- Mario Balotelli focus of racially charged remarks.
- Younger brother of former prime minister and team owner Silvio Berlusconi caught on camera saying: "OK, we are all off to see the family's little black boy"
- Italian football expert and author John Foot says Paulo Berlusconi's words are offensive on several levels.
- Foot adds that there "hasn't been a debate in Italy about racist language"
Not for the first time Mario Balotelli, who plays for one of Europe's biggest soccer teams AC Milan, is in the spotlight again.
The Italian international is the focus of racially charged remarks made by Milan vice president Paulo Berlusconi, the younger brother of former prime minister and team owner Silvio Berlusconi.
During a political rally for his brother where he invited the public to an upcoming match, the younger Berlusconi was caught on camera -- the video is now featured on the website of Italian newspaper La Repubblica -- saying: "OK, we are all off to see the family's little black boy.
"He's a crazy head. All the young ladies are invited as well -- you can even have a chance to meet the president [Silvio Berlusconi]."
Milan declined to comment on the remarks when contacted by CNN, while Balotelli's representatives have yet to respond to phone and email messages.
Italy national team striker Balotelli joined Milan last week after a two-and-a-half-year stint with English champions Manchester City, during which time he attracted media attention for his off-field antics and ill discipline on the pitch.
The incident involving Berlusconi's brother comes one month after another racial incident involving a black AC Milan player.
AC's German-born Ghanaian international midfielder Kevin-Prince Boateng walked off the pitch after being subjected to racist chanting during a friendly match with fourth division team Pro Patria.
Silvio Berlusconi, as well as world football head Sepp Blatter, backed Boateng for taking a strong stance against prejudicial abuse, though the FIFA president noted that walk-offs are not a long-term solution to the problem.
Italian football expert and author John Foot explained how Paulo Berlusconi's words were offensive on several levels.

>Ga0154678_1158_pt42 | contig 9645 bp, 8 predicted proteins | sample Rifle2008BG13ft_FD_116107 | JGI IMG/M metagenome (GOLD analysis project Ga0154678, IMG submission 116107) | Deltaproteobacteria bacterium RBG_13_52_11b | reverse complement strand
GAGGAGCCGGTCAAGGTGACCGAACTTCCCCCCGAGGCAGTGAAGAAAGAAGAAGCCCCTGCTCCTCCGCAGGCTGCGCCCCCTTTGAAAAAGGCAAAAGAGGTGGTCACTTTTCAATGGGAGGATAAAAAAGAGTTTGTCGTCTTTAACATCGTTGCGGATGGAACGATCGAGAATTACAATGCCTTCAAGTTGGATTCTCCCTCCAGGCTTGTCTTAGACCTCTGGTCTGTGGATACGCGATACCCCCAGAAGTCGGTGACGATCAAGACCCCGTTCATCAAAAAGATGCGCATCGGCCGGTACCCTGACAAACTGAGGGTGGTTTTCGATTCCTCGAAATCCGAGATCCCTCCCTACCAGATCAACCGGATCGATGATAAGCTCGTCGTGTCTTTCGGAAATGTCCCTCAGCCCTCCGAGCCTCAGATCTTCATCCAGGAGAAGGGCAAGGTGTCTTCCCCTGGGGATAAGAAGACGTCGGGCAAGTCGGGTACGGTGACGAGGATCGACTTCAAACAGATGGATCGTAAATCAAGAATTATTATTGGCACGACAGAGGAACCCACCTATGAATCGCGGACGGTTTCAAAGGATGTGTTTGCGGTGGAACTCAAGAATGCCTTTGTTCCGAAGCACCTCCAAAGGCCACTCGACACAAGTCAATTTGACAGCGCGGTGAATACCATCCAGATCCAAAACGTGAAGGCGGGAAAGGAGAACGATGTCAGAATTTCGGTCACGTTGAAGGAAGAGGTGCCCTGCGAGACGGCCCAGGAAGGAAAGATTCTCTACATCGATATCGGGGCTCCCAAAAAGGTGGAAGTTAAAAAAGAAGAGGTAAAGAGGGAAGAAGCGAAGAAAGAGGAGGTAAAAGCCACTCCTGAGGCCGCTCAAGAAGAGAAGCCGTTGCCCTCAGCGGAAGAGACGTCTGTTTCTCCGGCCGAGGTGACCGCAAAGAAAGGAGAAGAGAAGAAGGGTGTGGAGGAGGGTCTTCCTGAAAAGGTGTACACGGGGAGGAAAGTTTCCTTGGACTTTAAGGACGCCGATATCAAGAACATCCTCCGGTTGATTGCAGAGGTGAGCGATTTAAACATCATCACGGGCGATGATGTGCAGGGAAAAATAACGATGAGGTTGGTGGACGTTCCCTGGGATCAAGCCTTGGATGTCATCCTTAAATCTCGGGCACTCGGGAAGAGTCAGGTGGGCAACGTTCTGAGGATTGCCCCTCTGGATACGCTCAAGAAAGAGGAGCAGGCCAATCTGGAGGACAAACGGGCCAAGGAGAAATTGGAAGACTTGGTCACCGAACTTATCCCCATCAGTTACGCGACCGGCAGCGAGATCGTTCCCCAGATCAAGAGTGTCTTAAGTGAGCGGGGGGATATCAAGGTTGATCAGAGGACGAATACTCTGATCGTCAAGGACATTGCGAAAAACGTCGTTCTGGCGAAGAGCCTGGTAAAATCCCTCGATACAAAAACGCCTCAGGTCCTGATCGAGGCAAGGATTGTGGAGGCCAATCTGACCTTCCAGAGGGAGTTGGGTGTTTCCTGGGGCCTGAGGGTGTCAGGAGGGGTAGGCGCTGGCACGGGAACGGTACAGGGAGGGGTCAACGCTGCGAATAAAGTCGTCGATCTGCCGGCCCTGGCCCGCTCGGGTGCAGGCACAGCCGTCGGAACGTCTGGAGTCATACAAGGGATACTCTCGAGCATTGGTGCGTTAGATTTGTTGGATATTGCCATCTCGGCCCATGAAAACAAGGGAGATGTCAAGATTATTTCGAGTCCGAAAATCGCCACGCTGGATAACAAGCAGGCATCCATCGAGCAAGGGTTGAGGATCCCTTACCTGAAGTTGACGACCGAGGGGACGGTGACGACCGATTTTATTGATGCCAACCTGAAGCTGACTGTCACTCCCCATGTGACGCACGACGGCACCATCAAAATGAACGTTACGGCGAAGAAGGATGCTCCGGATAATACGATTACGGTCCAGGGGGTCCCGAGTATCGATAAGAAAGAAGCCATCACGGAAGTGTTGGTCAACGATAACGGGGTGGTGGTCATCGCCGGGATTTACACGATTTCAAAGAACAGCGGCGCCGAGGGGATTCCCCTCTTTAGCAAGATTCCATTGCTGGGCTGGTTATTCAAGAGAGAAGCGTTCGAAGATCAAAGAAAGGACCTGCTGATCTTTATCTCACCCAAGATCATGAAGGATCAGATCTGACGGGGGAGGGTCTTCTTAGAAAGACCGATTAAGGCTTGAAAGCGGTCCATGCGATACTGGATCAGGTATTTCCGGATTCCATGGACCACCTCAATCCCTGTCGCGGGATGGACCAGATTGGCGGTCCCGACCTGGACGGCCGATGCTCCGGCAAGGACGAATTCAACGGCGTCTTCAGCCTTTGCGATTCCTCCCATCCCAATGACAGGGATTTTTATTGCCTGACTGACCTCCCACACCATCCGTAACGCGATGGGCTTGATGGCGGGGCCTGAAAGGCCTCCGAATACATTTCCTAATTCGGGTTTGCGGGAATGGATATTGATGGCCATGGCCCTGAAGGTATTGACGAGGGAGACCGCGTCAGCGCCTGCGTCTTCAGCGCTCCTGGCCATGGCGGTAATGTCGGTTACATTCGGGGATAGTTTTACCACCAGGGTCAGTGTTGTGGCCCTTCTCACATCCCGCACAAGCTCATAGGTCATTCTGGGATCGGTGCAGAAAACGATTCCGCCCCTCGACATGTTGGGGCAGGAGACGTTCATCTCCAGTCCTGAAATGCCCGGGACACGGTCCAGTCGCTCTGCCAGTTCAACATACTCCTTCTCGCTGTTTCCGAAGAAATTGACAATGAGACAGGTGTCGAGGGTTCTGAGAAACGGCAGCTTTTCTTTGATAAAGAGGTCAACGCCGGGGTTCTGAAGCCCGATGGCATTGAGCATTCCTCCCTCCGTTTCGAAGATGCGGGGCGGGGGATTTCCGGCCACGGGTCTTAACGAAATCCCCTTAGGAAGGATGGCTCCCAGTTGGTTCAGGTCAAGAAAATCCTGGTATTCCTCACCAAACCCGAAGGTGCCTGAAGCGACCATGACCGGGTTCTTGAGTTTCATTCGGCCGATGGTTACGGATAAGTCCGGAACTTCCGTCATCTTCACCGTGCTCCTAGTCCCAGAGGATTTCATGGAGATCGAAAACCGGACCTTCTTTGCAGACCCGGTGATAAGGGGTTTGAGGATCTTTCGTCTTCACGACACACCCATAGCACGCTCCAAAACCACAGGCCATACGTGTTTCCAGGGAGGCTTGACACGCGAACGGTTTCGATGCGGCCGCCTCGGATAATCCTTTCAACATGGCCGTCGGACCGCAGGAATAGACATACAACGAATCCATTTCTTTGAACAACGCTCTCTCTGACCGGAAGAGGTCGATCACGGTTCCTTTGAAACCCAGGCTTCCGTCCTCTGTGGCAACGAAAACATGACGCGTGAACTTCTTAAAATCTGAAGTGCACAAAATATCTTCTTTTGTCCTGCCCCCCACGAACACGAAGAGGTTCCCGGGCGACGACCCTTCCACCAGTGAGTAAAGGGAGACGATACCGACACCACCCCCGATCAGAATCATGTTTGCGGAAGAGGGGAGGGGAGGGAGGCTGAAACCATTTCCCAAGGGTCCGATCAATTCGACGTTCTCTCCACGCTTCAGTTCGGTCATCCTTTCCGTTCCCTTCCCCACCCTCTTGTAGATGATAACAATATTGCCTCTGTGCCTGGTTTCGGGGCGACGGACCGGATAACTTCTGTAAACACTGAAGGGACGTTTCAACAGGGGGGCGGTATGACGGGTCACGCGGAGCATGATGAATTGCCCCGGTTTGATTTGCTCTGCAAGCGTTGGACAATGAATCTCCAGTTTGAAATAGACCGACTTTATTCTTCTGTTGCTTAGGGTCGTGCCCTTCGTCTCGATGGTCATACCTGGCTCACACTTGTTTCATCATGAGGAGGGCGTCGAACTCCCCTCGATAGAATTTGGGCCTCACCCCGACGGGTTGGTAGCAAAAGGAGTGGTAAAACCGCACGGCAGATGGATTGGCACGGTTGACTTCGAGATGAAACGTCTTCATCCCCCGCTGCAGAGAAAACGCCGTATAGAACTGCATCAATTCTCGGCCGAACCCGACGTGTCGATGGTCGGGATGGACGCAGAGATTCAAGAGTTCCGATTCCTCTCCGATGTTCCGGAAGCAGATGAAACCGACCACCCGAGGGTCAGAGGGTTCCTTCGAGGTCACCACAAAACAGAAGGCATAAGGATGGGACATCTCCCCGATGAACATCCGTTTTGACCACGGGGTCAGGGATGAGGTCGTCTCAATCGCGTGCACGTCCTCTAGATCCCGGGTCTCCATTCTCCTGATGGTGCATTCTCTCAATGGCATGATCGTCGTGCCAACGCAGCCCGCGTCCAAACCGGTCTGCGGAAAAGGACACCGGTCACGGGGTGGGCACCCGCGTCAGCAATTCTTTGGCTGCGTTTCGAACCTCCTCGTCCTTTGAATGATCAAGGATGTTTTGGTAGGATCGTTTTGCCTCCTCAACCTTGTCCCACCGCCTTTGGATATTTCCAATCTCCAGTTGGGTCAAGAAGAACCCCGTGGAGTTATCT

"It is an insult," Foot told CNN. "It's not n***** translated, but it would translate as 'little negro' or 'little family negro'. A lot of Italians wouldn't necessarily see it as racist, but that doesn't mean it isn't.
"I'm sure Balotelli would see it as an insult. Even if you take the racial element out of it, it is quite insulting. The idea that they own this person has a lot of other connotations."
Balotelli played for AC's city rivals Inter Milan between 2006 and 2010, during which time he was subjected to racist abuse by Juventus fans during a match in 2009.
Foot thinks how Balotelli responds should such an incident occur again in the future could shape how Italian football tackles racism.
"When the first racist chants appear in a game he is playing in, are the players going to walk off?" Foot asked. "That is going to be a key moment. I think it will happen.
"It has entered into the football stadiums in the late 1980s and early 1990s. Some things have been done, but generally there is not a zero tolerance approach towards it.
"It's not just individuals. In Italy it could be a large part of the hardcore fans doing it, therefore it is a lot harder to deal with.
"I think the Boateng incident was really positive because it put the issue on the agenda and said, 'We're not going to take this anymore' and he was backed by the authorities which was really good.
"Let's see if they put their money where their mouth is and walk off during a Serie A game which is on television. If they do, I think it will have an impact."
When the deal -- worth around $31 million -- to bring Balotelli to AC was announced last week, La Stampa estimated the signing of "Super Mario" could be worth 400,000 votes in Silvio Berlusconi's bid for re-election in Italy later this month.
While the incident could damage Berlusconi's image abroad, Foot doubted it would affect his popularity in Italy.
"His reputation abroad is pretty appalling anyway," added Foot. "There hasn't been a debate in Italy about racist language. For a long time they used to use words to describe immigrants which were absolutely racist.
"It is something I don't think will have an impact on Berlusconi domestically."
The word "negro" was the subject of a racism storm in England in 2011, when Patrice Evra of Manchester United claimed he had repeatedly been called the word by Liverpool's Luis Suarez.
The accusations sparked a debate over cultural differences over the word's meaning.
Some claimed it was a term of endearment used in Uruguay, however Suarez was handed an eight-match ban and a £40,000 ($63,000) fine by England's football association.
Kwadwo Asamoah is a Ghana international who plays for AC's Serie A rivals Juventus.
Meanwhile, speaking from the Africa Cup of Nations in South Africa, where Ghana play Burkina Faso in Wednesday's semifinal, Kwadwo Asamoah, who plays for Milan's Serie A rivals Juventus, called for an end to racist abuse in football.
"Football is about coming together," the 24-year-old Ghana international told CNN. "When it comes to something like this it makes you feel like you're not a human being.
"What I would say is please stop this racism because we are all one, we are all human beings. Football is about fun and bringing people together."